Hundreds of people swept through the American Museum of Natural History on Monday as part of the second annual Anti-Columbus Day Tour. Through a series of mic checks, the group challenged the legacy of Theodore Roosevelt, the conservationist president memorialized there who championed the National Park Service and espoused racial hierarchies.

Decolonize this Place, NYC Stands with Standing Rock, Black Youth Project 100 and others have three demands: that New York City replace Columbus Day with Indigenous Peoples' Day; overhaul the museum with input from the Asian, African and indigenous people currently presented as mannequins and "cultural artifacts" behind glass; and remove Roosevelt's likeness from the museum's front steps.

There, Roosevelt sits ten feet tall on horseback flanked by an indigenous man and an African man in what NYU Professor of Social And Cultural Analysis Andrew Ross calls "an expression of a power relation."

"Psychologically we still carry our ancestors' trauma. We're still living through the trauma that we've always been facing," said Abby Rojas, an activist with NYC Shut it Down whose ancestors are part of the indigenous Nahuas people of Mexico. "Our education system doesn't teach you about Native Americans past the 1800s and I'm standing right here."

"New York City is Lenape land, and therefore celebrating Columbus Day on their land is really shameful," she added. "I have a lot of Lenape relatives and I know it's really a slap in the face to them."

Luis Bonnet participated in Monday's action a day after arriving in New York from hurricane-ravaged Puerto Rico. On Sunday, the Trump administration reinstated the Jones Act, which requires that supplies shipped between Puerto Rico and the mainland United States travel in expensive US-owned ships.

"What we are having right now in Puerto Rico is just an example, a live example, of the result of colonialism," Bonnet said.

There have been some big developments in the last year in the movement to address monuments to America's violent colonial history. President Trump has refused to condemn the white supremacists who rallied around a statue of Robert E. Lee in Virginia, even after one man in that group killed an anti-racist protester with his car. Confederate statues were quickly removed across the country, including in the Bronx, and Mayor Bill de Blasio announced a panel of artists, historians and activists to review all "symbols of hate." A petition for New York City to adopt Indigenous Peoples' Day like Vermont and Los Angeles have already done has more than 15,400 signatures as of this writing; New York Assemblyman Charles Barron introduced legislation last week that would do just that.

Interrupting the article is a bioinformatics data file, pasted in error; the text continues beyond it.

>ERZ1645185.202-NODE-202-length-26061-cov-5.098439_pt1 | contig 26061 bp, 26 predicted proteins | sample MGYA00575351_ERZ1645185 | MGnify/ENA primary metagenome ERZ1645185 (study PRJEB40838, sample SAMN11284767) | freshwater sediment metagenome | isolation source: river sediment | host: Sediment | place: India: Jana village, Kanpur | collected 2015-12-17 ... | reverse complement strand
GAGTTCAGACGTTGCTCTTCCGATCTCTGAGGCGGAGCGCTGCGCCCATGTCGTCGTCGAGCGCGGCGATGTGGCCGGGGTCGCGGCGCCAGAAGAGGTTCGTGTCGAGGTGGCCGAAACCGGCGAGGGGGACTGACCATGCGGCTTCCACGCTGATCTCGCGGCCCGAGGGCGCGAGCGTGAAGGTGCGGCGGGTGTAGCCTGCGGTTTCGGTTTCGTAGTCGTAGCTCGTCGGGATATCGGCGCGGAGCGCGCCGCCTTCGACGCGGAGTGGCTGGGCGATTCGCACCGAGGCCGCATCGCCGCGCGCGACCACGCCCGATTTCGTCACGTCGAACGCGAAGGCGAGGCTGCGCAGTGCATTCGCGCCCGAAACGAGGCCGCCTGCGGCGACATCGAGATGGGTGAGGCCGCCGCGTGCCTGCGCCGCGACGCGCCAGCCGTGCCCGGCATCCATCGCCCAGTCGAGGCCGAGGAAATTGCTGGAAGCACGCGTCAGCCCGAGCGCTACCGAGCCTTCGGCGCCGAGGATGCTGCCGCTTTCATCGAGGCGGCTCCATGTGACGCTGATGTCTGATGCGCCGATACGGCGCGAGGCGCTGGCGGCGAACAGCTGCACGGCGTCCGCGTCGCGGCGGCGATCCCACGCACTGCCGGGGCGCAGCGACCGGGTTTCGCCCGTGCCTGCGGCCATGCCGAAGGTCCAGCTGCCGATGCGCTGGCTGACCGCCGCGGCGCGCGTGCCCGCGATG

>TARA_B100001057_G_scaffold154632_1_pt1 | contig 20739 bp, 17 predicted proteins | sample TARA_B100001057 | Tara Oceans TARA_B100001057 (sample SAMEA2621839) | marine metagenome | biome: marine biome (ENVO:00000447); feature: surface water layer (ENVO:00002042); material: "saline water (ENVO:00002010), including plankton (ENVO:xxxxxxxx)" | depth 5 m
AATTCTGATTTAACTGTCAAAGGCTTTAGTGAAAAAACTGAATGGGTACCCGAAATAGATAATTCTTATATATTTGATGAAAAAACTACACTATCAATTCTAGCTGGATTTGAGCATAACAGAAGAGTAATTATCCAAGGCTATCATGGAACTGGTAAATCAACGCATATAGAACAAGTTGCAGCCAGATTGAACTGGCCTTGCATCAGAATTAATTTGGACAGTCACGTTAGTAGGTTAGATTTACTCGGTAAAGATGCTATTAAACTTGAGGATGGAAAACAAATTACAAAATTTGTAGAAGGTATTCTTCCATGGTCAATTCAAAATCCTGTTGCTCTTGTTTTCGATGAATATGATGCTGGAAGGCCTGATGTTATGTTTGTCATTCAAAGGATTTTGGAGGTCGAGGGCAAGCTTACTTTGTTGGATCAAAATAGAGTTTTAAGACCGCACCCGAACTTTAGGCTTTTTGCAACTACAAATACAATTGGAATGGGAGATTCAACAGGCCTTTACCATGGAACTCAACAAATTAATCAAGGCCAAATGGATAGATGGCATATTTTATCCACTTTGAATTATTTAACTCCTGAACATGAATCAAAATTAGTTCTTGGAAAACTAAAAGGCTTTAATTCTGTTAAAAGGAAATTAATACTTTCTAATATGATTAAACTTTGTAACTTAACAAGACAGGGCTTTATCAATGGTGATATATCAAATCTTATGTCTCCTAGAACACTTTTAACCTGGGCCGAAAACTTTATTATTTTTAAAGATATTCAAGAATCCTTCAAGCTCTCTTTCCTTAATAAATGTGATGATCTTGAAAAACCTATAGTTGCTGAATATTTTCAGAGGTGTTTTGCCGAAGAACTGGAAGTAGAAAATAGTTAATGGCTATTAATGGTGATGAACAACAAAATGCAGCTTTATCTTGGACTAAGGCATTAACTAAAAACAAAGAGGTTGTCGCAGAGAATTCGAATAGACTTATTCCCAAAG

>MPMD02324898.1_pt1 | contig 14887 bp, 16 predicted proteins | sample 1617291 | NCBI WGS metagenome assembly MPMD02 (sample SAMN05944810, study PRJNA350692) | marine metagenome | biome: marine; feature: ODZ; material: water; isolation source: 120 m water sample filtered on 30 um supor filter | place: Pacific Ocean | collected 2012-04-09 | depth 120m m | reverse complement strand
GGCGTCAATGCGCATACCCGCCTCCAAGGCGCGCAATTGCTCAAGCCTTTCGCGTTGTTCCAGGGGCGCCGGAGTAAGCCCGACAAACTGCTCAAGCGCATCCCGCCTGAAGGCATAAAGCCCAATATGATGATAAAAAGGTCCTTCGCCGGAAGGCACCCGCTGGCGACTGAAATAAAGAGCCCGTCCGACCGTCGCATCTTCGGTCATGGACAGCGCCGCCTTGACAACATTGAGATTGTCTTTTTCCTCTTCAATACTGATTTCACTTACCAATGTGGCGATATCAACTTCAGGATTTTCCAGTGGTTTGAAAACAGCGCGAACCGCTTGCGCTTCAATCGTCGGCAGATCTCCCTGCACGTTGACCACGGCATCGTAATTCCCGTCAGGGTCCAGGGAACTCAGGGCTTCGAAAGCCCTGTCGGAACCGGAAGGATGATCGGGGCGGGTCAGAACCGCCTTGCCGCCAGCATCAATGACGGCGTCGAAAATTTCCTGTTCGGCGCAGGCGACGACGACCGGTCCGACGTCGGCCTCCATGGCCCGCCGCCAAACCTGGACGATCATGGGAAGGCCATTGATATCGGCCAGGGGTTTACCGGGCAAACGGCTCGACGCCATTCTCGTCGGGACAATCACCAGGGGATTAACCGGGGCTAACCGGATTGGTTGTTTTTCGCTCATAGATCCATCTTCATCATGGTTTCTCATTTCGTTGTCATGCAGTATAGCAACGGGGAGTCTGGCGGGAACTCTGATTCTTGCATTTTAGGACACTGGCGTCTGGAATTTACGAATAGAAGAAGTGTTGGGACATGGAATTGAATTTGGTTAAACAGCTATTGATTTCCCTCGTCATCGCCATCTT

And last month, the AMNH announced a multi-year plan to "update, restore, and conserve" the museum's Northwest Coast Hall in the lead up to the museum's 150th anniversary.

"Over time, the Museum is committed to addressing aspects of its halls that don't reflect current understanding and scholarship," said spokeswoman Anne Canty. "The announcement included experts and representatives of First Nations communities in Canada and Alaska and the design of the hall will be undertaken collaboratively."

What an Anti-Columbus Day museum tour looks like. (Scott Heins/Gothamist)

Organizers have met with museum representatives over the last year. "The tenor of the conversations, if I could summarize it, is, 'We agree with you in every way," said Ross, the NYU professor. However, "We've asked them for more than words."

After marching in the Columbus Day Parade on Monday morning, Mayor Bill de Blasio said no city monuments will be imminently removed. A City Hall spokesman also confirmed Monday that the mayor has no plans to adopt the name Indigenous Peoples' Day. Since the summer, some Italian-Americans have accused him of disrespecting his own Italian heritage.

"I want to emphasize, nothing is going to change in a short term," de Blasio said. "I think some of the critics, possibly for their own purposes, have tried to gin this up."

"The museum believes that the statue needs to be addressed and several factors will figure into determining the exact approach," said Canty, the AMNH spokeswoman, adding, "the decision... is not solely in the museum's control."

Ilan Yahav, 33, bumped into the Anti-Columbus Day Tour while exploring the museum as part of his New York vacation from Tel Aviv. "I don't know," he said. "I mostly heard good things about Roosevelt."

"It's always the more progressive people who are trying to bring more justice to history and rewrite the narratives," he added. "I hope it works. Columbus is definitely very problematic."

On Columbus Day 2016, protesters managed to hurl a parachute over the Roosevelt statue, and stand on its base. Back in 1971, six Indigenous protesters splashed red paint on the statue and were arrested.

But this week the statue was ringed with police barricades. Dozens of police stood by with zip ties, while a small handful of Trump supporters attempted to shout over the speakers: "Trump 2020!" and "Build a Wall!" Protesters hoisted a massive red banner across the front of the Roosevelt statue printed with the words "Decolonize This City," but were moved off to the south side of the steps within minutes.

"It's way overdue," said Aru Apaza of Sunset Park, a descendant of the South American Aymara people. "We're going to pull them down if you don't take them down."